By now, school is in full swing all over the country – but it’s not just teachers and college professors who are teaching. Charity Singleton Craig writes at The High Calling about learning from her mother.
I possibly could have discovered canned cherries on the Internet. In fact, when I decide on a recipe, it says right there in the instructions, “can use 4 cups sweet or tart canned or bottled cherries” as a substitute for fresh. But learning about cherry pie from my mom was not just a fact-finding mission. It was a revelation: I, too, am now a pie maker.
“Much of what we know comes to us that way, passed on from person to person, age after age, surviving in muscle and bone,” Scott Russell Sanders writes, in his essay, “The Common Life,” published in Earth Works. “I learned from my mother how to transplant a seedling, how to sew on a button; I learned from my father how to saw a board square, how to curry a horse, how to change the oil in a car. The pleasure I take in sawing or currying, in planting or sewing, even in changing oil, like my pleasure in making bread, is bound up with the affection I feel for my teachers and respect I feel for the long, slow accumulation of knowledge that informs our simplest acts.”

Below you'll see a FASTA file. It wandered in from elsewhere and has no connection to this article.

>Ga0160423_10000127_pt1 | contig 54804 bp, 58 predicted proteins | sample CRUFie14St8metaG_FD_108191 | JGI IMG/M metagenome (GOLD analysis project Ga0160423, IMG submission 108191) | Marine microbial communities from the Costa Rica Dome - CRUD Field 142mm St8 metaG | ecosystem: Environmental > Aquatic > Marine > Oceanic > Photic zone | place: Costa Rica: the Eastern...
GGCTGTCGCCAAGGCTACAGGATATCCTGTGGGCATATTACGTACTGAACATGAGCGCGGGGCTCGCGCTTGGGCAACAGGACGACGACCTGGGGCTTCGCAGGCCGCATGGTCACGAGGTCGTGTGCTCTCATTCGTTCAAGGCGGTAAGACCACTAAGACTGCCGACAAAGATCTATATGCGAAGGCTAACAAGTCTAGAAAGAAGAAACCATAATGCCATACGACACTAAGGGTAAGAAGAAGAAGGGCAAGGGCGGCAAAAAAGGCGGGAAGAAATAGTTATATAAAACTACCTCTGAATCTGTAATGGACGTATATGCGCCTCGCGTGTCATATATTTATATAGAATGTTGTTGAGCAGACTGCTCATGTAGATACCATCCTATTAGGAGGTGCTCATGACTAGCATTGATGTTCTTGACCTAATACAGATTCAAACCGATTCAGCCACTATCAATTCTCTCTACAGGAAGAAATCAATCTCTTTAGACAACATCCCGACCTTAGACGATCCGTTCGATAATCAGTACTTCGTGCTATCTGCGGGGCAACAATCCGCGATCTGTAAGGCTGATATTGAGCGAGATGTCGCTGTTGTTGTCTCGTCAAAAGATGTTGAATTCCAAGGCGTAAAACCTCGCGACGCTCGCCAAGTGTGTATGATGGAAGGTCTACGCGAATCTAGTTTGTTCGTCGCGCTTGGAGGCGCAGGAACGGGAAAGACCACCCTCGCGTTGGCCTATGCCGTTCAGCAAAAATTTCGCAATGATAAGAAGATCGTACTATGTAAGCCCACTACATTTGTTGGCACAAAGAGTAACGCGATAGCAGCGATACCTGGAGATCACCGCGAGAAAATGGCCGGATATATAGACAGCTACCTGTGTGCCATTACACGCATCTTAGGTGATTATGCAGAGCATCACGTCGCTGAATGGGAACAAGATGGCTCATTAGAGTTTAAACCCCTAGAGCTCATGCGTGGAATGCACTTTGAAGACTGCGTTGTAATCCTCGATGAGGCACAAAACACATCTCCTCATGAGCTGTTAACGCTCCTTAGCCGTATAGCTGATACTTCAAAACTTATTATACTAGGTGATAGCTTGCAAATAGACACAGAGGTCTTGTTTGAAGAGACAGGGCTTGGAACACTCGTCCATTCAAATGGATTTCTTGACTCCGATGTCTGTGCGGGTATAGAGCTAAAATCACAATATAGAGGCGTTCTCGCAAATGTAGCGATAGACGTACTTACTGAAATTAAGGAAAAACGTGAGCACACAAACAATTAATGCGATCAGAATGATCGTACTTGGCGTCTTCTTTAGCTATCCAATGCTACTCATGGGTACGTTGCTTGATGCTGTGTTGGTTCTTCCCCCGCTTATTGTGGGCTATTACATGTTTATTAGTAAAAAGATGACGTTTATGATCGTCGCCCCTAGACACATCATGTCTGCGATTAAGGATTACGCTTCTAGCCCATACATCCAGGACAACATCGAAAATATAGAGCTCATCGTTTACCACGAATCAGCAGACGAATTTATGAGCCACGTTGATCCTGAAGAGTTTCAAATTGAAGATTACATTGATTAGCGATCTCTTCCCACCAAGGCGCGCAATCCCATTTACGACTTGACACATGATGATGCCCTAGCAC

This shared learning is something that doesn’t just teach us – it brings honor to our work. Read more here.